So how do you count these owls?
Researchers at the University of Washington trained two dogs, Max and Shrek, to identify owl pellets by species! Amazingly, the dogs can smell the difference in regurgitated mouse bones from a barred owl versus a northern spotted owl.
The team takes the dogs out for a spin in the forest. They don’t use recordings at all. The dogs sniff for pellets below owl roosts and are so good at identifying the species that they have a 30% better success rate at finding northern spotted owls than the recordings do.
Here’s Max triumphant. See the northern spotted owl in the tree above him?
Read more about Max in the Science Daily press release.
(photo of Max, a member of the University of Washington’s Conservation Canines program, by Jennifer Hartman, Univ of Washington)
How do owls turn their heads this far without killing themselves?
Trauma experts know that when humans turn their heads too far or too fast the arteries to the head are stretched or torn, cutting off the blood supply or producing blood clots that can kill.
Why doesn’t this happen to owls? A team at Johns Hopkins decided to find out.
Led by medical illustrator Fabian de Kok-Mercado, they used imaging technology on barred, snowy and great horned owls who had died of natural causes. The researchers found four adaptations that make the owls’ wide range of movement possible:
- As in humans, the major arteries that feed the brain go through bony holes in the vertebrae but in owls these holes are 10 times larger than the arteries, allowing them to move within the hole without pinching.
- The owls’ vertebral artery enters the neck higher up than in other birds — in the 12th vertebrae rather than the 14th. This provides more slack.
- When an owl turns its head the arteries at the base of the head balloon to take in more blood. In humans the arteries get smaller and smaller.
- Owls also have small vessel connections between the carotid and vertebral arteries so if one path is blocked the other still works.
A simple turn of the head that’s so hazardous to us is all in a day’s work for an owl.
Read more about the study here in Science Daily.
(photo of a barred owl by Steve Gosser)
In case you missed it last week, the numbers have changed.
The Smithsonian Conservation Biology Institute and U.S. Fish and Wildlife Service developed a mathematical model, used data from 21 of the most rigorous cat-wildlife studies, and ran the numbers on cats.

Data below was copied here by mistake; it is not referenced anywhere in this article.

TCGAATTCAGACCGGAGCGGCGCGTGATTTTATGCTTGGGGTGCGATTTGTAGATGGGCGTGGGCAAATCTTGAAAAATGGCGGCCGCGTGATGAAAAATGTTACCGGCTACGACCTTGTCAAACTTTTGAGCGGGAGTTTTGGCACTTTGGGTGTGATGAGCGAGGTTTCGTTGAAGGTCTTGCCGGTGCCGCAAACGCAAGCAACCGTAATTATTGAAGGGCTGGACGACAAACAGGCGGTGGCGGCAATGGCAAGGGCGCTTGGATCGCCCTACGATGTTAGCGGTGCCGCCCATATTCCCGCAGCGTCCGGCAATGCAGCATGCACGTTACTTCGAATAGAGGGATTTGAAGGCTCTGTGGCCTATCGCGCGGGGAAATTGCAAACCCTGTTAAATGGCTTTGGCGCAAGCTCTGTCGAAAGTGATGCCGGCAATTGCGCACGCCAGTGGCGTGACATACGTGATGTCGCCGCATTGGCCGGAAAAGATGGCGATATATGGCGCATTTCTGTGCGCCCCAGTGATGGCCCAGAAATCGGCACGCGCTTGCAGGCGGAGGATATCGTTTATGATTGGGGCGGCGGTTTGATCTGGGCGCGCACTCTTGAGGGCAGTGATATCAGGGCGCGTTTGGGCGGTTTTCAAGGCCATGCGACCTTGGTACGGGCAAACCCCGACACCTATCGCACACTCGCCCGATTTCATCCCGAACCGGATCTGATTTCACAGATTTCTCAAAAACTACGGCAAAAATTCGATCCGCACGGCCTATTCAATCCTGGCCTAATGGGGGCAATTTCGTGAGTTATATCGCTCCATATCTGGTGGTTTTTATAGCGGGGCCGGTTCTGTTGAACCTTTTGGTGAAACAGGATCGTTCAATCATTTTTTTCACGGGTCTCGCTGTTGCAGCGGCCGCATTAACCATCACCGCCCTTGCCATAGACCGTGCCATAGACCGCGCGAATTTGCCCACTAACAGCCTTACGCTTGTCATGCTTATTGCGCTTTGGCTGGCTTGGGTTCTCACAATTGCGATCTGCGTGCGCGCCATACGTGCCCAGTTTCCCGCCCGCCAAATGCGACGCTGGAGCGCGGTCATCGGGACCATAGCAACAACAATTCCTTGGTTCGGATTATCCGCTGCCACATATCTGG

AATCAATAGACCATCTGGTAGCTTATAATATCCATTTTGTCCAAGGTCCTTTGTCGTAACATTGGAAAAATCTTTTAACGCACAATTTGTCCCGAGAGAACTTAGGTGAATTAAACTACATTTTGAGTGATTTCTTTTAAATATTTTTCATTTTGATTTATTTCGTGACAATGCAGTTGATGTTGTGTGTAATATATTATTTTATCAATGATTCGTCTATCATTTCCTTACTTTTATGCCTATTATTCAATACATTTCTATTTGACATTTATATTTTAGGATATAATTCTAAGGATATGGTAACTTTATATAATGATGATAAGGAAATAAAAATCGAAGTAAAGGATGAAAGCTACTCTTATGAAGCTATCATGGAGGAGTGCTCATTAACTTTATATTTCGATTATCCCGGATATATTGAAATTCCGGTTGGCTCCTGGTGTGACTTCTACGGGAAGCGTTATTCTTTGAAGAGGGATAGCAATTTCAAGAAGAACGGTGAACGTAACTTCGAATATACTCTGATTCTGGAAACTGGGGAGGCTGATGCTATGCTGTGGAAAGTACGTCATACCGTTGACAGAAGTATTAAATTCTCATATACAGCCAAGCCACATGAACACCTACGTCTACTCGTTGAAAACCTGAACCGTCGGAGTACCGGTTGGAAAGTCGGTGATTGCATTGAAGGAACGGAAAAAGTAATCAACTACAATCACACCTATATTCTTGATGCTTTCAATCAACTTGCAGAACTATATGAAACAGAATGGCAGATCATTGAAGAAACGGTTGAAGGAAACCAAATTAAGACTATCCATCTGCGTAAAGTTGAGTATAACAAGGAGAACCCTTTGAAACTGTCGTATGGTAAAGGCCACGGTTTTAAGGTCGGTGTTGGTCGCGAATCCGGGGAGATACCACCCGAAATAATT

The results were quite surprising. 2.4 billion birds are killed by cats every year in the U.S. That’s two to four times the old statistics.
Compare this new data to other human-induced causes of bird mortality(*) and cats are now on top.
- Cats: 2.4 billion
- Windows: 1.0 billion
- Power lines: 0.174 billion
- Communication towers: 0.051 billion
- Windmills: 0.0004 billion
So you can stop worrying about windmills.
If you want to save birds’ lives, keep your cat indoors. I do.
Read more about this study including information on feral and pet cats in the New York Times.
(photo of windmill and a former stray cat named Lilith, both from Wikimedia Commons. Click on the imbedded links to see the original photos)
(*) p.s. I’m not sure where habitat loss fits in now, but it has always been the leading cause of human-induced bird mortality.
p.p.s. I love both birds and cats. Here are two posts about my beautiful indoor cat, Emmalina: Mouse in the House and Animal, Vegetable.
This female ring-necked pheasant looks wary as she steps out across the snow in the last hour before sunset.
The snow was five to six inches deep when Cris Hamilton, Bobby Greene and Don Weiss found this and another female pheasant at the Volant Strips on January 5.
The pheasants weren’t bothered by the birders but they were certainly watching for predators.
And this bird was watching her step. Despite her light weight she occasionally punched through the snow.
(photo by Cris Hamilton)
What’s black and white and red all over?
This crimson-breasted shrike (Laniarius atrococcineus) from southern Africa is an unbelievably beautiful bird.
(photo by Hans Hillewaert from Wikimedia Commons. Click on the image to see the original and its location data)
A bird’s lifestyle is written in its wings.
Birds who fly fast and maneuver quickly, such as peregrines and swifts, have narrow pointy wings built for speed and agility. They need this equipment to capture prey in the air.
Birds who soar slowly in search of food, such as red-tailed hawks and turkey vultures, have broad wings with a lot of surface area.
Broad, blunt wings create a lot of wingtip turbulence (remember those vortices?) so soaring birds have feather slots at their wingtips. This confers two flight advantages.
First, each feather stands alone like a tiny pointy wing with a high aspect ratio (ratio of length to breadth) that’s more like a peregrine’s wing. The winglets create less turbulence and therefore less drag.
The second advantage is in the gaps. As air is forced upward between the feather slots, it expands on the upper side creating low air pressure on top and therefore more lift.
Turkey vultures are masters of slow speed flight. They turn and teeter without flapping — not even once!
The slots help them fly.
(Photo by Chuck Tague. Today’s Tenth Page is inspired by page 120 of Ornithology by Frank B. Gill.)